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fourths of this park is wooded. “With a view to managing the forests of this park for sustained yield and for organizing the forests and forest lands to their highest productive capacity, a forest survey was made of this area, and from the data secured, a complete working plan was prepared for the ensuing ten years."

The State of Wisconsin adopts a sane combination of pleasure and profit from its forest. Here is its policy:

"This Park together with several others in the State, was purchased primarily as a place for recreation. This is the chief use to which it will be put. . . It has been felt that the interests of the public would best be served if the forests of the Park were placed under management,

so that revenue would result, and the

open

lands, idle, be made productive by growing trees.

“These policies have been combined into one, and in the future, the Park will be managed both for a recreation forest, and for a supply of timber, the latter not to conflict in the slightest degree with the former."

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NEWS AND NOTES

Wood Fuel On December 26, Campaign Governor Whitman

called a meeting in Albany of various interests to promote the production and use of wood for fuel. A permanent advisory committee was appointed consisting of Commissioner Geo. D. Pratt, Chairman, W. G. Howard of the Conservation Commission, Prof. R. S. Hosmer of Cornell University, Prof. F. F. Moon of Syracuse University, Master of the State Grange, S. J. Lowell and Prof. A. B. Recknagel, Forester and Secretary of the Empire State Forest Products Association.

An active campaign to obtain accurate information regarding the supply of fuel wood and for insuring the cutting of only wood that should properly be cut, has been inaugurated. The State Conservation Commission at Albany has established a Wood Fuel Bureau, under the direction of W. G. Howard, Asst. Supt. of State Forests, whence the educational and informative campaign will emanate. Furthermore, the State has been divided into four districts, each under the supervision of trained forester. The Northwestern District, comprising the counties of Erie, Niagara, Orleans, Genesee, Wyoming, Livingston, Monroe, Yates, Ontario, Wayne, Seneca, Cayuga, Onondaga and Oswego will be under the supervision of a forester provided by the N. Y. State College of Forestry at Syracuse University.

The Southern District, comprising Chautauqua, Cattaraugus, Allegany, Steuben, Schuyler, Chemung. Tompkins, Tioga, Cortland, Broome, Chenango and Madison Counties, will be under the supervision of a forester provided by the Forestry Department of Cornell University.

The Northeastern District in which lie the Counties of Otsego, Schoharie, Albany, Rensselaer, Washington, Saratoga, Schenectady, Montgomery, Fulton, Oneida, Lewis and the Adirondack Counties of Herkimer, Hamilton, Warren, Essex, Franklin, St. Lawrence, Jefferson and Clinton, will be under the supervision of a forester provided by the Conservation Commission; for the Adirondacks the work will be done in co-operation with the Empire State Forest Products Association, whose membership includes the leading timberland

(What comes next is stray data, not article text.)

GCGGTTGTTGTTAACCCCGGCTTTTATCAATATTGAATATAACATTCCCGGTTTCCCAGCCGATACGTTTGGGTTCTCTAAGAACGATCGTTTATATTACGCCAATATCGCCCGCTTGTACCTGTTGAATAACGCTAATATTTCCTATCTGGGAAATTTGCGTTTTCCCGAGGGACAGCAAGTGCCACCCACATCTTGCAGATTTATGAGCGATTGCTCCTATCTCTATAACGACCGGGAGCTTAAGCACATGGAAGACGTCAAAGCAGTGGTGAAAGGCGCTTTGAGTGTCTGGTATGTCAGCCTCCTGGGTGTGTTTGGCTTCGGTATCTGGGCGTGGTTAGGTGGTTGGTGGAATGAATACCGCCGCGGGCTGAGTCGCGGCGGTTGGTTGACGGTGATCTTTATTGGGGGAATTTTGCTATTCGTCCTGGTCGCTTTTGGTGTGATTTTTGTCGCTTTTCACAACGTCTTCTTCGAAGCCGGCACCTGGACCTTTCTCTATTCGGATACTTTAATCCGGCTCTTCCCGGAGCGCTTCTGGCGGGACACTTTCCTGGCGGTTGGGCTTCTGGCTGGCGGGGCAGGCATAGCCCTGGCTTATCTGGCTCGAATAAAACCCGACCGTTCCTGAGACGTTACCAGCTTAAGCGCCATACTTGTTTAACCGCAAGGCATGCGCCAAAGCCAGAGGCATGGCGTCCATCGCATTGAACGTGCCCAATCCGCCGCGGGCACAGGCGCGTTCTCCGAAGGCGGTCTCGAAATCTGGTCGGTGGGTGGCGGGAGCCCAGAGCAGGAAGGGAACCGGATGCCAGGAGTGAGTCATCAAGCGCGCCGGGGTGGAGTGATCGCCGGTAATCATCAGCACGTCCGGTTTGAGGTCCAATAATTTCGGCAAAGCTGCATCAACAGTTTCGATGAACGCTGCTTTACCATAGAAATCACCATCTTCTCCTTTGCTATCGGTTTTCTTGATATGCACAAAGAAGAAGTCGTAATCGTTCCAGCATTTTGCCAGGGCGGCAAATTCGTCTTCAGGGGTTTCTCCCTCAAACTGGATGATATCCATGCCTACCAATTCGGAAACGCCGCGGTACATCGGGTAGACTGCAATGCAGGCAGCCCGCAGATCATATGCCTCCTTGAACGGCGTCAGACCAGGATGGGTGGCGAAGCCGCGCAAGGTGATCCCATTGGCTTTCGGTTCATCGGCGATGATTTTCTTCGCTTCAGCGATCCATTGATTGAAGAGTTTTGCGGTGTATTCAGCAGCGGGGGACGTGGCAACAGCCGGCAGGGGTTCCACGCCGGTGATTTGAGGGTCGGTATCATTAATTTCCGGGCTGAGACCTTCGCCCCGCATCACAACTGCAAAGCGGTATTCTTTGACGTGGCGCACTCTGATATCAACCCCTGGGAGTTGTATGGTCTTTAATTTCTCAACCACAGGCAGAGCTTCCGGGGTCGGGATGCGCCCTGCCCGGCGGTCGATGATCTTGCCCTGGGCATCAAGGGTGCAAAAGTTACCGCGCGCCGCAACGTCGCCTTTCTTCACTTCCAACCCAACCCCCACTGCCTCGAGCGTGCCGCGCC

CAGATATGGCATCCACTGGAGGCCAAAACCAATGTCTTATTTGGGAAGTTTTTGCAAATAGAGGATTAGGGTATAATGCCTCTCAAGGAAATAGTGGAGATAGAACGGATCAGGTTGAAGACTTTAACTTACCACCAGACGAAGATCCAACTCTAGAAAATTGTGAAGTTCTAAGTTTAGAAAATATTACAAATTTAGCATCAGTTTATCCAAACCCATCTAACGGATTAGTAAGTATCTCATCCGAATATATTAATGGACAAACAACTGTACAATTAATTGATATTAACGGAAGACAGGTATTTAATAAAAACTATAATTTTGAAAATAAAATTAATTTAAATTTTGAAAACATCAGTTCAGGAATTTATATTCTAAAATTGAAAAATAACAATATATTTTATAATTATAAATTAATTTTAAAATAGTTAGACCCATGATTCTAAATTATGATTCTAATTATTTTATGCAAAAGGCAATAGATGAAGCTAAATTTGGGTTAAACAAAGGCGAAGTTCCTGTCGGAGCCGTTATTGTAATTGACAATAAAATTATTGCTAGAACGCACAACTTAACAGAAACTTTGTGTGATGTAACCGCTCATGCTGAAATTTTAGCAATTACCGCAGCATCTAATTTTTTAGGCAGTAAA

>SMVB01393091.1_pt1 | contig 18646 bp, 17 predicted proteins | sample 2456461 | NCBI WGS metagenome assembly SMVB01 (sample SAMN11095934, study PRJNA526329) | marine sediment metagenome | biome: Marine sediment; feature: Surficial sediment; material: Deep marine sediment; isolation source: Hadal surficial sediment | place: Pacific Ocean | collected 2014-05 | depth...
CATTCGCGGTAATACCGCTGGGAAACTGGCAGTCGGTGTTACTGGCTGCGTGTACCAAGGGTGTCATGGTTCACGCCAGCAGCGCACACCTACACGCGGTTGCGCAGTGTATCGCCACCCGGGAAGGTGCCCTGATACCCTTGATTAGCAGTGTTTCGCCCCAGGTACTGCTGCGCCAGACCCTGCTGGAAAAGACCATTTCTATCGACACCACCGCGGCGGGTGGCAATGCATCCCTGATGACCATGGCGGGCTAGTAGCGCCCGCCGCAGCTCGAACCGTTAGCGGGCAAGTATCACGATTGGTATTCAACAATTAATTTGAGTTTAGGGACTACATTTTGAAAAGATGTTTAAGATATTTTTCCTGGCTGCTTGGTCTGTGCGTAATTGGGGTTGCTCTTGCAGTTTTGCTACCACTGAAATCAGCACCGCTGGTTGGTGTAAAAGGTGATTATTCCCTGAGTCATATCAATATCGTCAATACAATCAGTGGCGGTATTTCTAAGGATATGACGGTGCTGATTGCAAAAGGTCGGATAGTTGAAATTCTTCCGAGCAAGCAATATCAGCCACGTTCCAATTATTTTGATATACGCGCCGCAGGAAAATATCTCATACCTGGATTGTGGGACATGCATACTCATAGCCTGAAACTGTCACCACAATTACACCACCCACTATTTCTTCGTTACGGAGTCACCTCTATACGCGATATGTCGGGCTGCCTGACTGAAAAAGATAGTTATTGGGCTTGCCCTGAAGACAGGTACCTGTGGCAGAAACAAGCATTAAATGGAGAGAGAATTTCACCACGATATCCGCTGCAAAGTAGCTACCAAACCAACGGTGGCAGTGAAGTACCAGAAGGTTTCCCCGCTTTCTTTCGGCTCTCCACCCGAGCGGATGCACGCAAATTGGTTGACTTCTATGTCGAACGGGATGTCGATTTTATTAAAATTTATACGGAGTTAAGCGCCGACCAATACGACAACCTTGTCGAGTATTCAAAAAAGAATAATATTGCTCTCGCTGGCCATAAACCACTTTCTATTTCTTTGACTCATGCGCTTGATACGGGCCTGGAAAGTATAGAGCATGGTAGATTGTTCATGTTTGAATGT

in that section.

Finally, the Metropolitan Section, Delaware, Greene, Columbia, Dutchess, Ulster, Sullivan, Orange, Rockland, Putnam, Westchester, Nassau, Suffolk and the Counties of Greater New York, will constitute the Southeastern District under the supervision of a forester provided by the Conservation Commission.

The foresters will work in co-operation with Farm Bureaus, officials of the local Granges and the County Fuel Administrators. Local Wood Fuel Committees are to be formed in every

Owners

a

county to co-operate with the County Fuel Administrator, the Committees being composed of the Farm Bureau Agent, the officers of the local Grange and the County Fuel Administrator. These committees will act not only in an advisory capacity, but will take every possible means to provide suitable machinery for wood cutting. They will also carry on local publicity campaigns to stimulate wood production and the substitution of wood for coal wherever practicable.

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In stimulating production, the question of markets is important. The man who produces wood in excess of his own consumption must be assured a reasonable return for his labor. To meet this need, muncipal wood yards could be established or arrangements made by county fuel administrators with existing wood yards. A case has already come up where an Adirondack operator has offered to put a large crew of men at cutting cordwood all next summer provided he be guaranteed a price sufficiently high to cover the possible further advance in wages and provisions before the wood could be delivered next winter.

It would seem that New York State might follow suit; for even though the Constitution unfortunately prevents the cutting of wood on State land, stumpage could be secured from private

at

very reasonable cost. Cordwood may be made from the dead, overmature and decaying trees and from those trees thinned out from too crowded stands, resulting in a direct benefit to the woodland. The cutting of cordwood therefore presents an opportunity to improve the forest and, by more complete utilization of trees cut for lumber, to decrease the fire menace. Nor should the important fact be overlooked that wood is a renewable resource.